Location: Soil, Water & Air Resources ResearchTitle: Comparison of models for determining soil-surface carbon dioxide effluxes in different agricultural systems Author
|Daigh, Aaron - North Dakota State University|
|Sauer, Thomas - Tom|
|Xiao, Xinhua - North Carolina State University|
|Horton, Robert - Iowa State University|
Submitted to: Agronomy Journal
Publication Type: Peer Reviewed Journal
Publication Acceptance Date: 12/27/2014
Publication Date: 4/6/2015
Citation: Daigh, A.L., Sauer, T.J., Xiao, X., Horton, R. 2015. Comparison of soil temperature- and water content-based models for determining soil-surface CO2 fluxes. Soil Science Society of America Journal. 107(3):1077-1086.
Interpretive Summary: Carbon dioxide (CO2) is a greenhouse gas. Soil management practices and cropping systems influence the amount of CO2 produced and released to the atmosphere. In this study, the amount of CO2 released from corn with and without a cover crop, soybean, and prairie systems with and without nitrogen fertilizer were measured every few days during the year. Different mathematical models were used to estimate the total amount of CO2 released by predicting the amount of CO2 released on the days between measurements. Soil temperature and water content data were used to predict soil CO2 release. Models developed from weekly average temperature and water content had smaller errors than when hourly data were used. Models that only used soil temperature rather than both temperature and water content were also more accurate. However, even the best model did not produce an estimate of CO2 release that was statistically different than a simple summing of the measured data. Some errors were associated with time so methods that could remove these errors make the models more effective. This research is of interest to policymakers, researchers, and land managers interested in improving estimates of annual CO2 release to the atmosphere from agricultural practices.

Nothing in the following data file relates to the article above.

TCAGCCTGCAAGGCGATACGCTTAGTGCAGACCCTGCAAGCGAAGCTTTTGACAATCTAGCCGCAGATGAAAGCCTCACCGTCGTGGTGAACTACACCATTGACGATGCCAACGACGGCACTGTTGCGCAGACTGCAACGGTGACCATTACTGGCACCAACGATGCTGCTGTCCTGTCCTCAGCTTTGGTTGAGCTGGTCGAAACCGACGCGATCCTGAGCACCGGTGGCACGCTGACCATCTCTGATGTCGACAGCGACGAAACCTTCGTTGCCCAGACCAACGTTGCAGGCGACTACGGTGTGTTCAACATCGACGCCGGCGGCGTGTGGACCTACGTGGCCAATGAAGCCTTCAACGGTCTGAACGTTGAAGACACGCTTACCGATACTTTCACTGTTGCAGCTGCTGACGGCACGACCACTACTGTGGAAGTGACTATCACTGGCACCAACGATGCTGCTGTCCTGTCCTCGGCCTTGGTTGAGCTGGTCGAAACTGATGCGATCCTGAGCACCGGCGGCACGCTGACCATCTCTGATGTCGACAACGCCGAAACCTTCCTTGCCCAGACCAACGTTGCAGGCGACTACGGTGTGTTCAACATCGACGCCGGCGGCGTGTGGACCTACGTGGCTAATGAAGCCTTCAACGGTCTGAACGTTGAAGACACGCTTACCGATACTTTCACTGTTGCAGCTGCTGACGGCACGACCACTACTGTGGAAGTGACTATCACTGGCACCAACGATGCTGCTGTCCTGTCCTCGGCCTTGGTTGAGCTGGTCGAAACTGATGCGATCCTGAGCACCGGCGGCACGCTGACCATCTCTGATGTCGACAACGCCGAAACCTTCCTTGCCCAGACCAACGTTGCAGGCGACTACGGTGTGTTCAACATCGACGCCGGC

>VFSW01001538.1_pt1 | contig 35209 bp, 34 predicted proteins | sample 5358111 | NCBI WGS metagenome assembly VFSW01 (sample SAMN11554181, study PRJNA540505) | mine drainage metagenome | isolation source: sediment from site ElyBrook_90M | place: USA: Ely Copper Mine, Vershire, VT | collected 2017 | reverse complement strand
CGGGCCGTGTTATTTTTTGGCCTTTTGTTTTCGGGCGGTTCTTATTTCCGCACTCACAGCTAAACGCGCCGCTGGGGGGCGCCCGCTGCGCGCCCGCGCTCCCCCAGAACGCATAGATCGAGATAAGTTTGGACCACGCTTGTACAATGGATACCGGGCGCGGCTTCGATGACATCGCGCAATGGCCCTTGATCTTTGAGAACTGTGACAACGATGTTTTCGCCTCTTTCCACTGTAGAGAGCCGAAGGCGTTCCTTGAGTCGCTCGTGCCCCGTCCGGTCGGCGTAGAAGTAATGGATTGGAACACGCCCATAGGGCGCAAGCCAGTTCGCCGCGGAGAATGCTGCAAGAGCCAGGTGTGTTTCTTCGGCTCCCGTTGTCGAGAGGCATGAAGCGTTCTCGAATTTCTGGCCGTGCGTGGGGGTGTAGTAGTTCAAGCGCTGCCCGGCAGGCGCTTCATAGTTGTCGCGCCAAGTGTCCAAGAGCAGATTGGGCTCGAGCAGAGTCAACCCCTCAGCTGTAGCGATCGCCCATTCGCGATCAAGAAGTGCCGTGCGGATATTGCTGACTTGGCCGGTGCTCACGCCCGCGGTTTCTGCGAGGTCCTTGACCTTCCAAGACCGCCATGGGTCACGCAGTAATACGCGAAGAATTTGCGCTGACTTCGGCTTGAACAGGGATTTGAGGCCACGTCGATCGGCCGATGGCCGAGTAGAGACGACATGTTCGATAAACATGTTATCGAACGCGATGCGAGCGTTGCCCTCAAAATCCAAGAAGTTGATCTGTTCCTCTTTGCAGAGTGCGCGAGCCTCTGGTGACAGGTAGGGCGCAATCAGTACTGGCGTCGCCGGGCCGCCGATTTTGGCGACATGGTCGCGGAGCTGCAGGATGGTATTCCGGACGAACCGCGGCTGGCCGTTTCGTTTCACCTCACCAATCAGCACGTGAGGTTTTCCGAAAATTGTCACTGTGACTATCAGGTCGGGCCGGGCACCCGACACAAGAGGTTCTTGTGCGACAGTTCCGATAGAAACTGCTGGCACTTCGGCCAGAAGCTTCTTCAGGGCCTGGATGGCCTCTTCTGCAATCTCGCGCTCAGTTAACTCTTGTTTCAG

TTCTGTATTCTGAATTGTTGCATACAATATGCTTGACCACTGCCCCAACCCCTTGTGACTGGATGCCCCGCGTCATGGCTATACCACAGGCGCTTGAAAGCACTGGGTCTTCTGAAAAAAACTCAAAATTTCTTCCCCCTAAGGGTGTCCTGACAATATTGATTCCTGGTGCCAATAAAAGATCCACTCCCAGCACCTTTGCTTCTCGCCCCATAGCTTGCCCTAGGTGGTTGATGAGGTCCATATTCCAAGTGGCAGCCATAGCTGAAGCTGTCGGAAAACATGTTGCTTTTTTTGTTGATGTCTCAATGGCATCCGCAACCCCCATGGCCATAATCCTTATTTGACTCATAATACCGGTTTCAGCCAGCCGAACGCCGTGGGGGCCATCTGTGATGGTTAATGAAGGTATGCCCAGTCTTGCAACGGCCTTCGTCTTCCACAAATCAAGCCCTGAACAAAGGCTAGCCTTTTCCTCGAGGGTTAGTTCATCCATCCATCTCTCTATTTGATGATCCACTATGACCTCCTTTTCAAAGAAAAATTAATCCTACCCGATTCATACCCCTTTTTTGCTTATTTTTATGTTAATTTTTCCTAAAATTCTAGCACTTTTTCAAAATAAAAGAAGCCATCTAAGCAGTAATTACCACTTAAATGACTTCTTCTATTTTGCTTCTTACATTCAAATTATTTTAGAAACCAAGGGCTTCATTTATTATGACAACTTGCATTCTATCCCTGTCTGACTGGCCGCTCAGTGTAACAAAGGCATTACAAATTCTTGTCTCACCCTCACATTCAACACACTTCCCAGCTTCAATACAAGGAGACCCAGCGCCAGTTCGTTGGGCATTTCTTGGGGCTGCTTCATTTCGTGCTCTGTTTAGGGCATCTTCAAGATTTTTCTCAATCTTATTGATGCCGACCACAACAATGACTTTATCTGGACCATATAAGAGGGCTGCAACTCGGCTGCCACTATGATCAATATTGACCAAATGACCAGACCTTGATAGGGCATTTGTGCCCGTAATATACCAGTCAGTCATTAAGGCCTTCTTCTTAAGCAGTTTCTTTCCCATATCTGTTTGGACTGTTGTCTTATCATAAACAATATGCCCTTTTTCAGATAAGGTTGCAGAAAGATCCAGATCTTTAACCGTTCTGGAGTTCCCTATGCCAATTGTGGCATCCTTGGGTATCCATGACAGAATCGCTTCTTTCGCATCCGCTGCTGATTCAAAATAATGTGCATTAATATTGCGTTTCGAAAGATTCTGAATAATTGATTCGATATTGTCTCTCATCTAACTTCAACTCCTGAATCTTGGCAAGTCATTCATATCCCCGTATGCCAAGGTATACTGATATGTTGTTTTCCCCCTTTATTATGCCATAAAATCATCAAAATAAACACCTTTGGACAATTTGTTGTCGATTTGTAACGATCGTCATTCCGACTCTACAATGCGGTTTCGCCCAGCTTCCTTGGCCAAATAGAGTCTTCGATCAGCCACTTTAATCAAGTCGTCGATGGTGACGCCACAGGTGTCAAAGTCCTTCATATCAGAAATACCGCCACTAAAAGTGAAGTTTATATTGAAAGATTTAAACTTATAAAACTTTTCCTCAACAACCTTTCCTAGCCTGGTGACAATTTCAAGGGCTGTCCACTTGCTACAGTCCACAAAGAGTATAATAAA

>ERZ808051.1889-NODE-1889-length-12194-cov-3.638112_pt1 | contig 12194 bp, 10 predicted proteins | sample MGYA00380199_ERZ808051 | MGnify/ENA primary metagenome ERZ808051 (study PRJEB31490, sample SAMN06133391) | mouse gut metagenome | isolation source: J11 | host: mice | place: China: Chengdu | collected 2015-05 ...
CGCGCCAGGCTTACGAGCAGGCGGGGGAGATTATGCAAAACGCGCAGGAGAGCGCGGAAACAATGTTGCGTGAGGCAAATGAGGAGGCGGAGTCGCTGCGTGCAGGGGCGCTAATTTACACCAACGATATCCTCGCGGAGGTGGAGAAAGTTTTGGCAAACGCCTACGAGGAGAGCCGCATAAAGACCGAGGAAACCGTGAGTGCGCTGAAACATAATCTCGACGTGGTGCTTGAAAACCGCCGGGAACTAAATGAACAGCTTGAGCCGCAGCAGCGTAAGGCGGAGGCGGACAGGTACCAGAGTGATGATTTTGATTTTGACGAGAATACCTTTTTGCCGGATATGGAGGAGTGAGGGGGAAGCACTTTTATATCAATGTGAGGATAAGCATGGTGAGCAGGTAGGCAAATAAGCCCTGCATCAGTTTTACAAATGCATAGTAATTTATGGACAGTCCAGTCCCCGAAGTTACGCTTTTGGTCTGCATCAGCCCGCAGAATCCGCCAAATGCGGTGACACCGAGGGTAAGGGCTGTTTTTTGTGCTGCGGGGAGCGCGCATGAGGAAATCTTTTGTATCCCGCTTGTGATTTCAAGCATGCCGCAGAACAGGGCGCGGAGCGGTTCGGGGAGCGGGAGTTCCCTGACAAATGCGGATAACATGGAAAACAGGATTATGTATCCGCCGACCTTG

Technical Abstract: Soil-surface CO2 efflux (SCE) models are appealing due to expense and labor of fine temporal- and spatial-resolution field measurements. However, several simple SCE models are reported in the literature. Our objective was to compare and validate selected soil temperature (Ts)- and water content ('v)-based equations for modeling SCE and growing-season SCE among a variety of cropping systems and land management practices. Soil-surface CO2 effluxes were measured and modeled for grain-harvested corn-soybean rotations, grain- and stover-harvested continuous corn systems with and without a cover crop, and mixed reconstructed prairies with and without N fertilization on soils with a history of subsurface drainage. Soil-surface CO2 effluxes, Ts and 'v were monitored from 2008 to 2011. Models calibrated with weekly measured SCE, Ts and 'v produced lower RMSEs compared to models calibrated with hourly measured data. Model selection significantly affected SCE estimations with models that only use Ts parameters having lower RMSE than models that use both Ts and 'v. However, the model that produced the lowest RMSE during validation, estimated growing-season SCE that did not significantly differ from numerical integration of weekly measured SCE. All models had similar residual errors with autocorrelated temporal trends at both the monthly, weekly, and hourly time scales. The use of autoregressive moving average functions precisely described these temporal errors. To accurately model SCE and to scale across time, improvements of simple Ts- and 'v-based SCE models are needed if accurate and precise determination of carbon balances and useful land-management decision-making tools are to be obtained.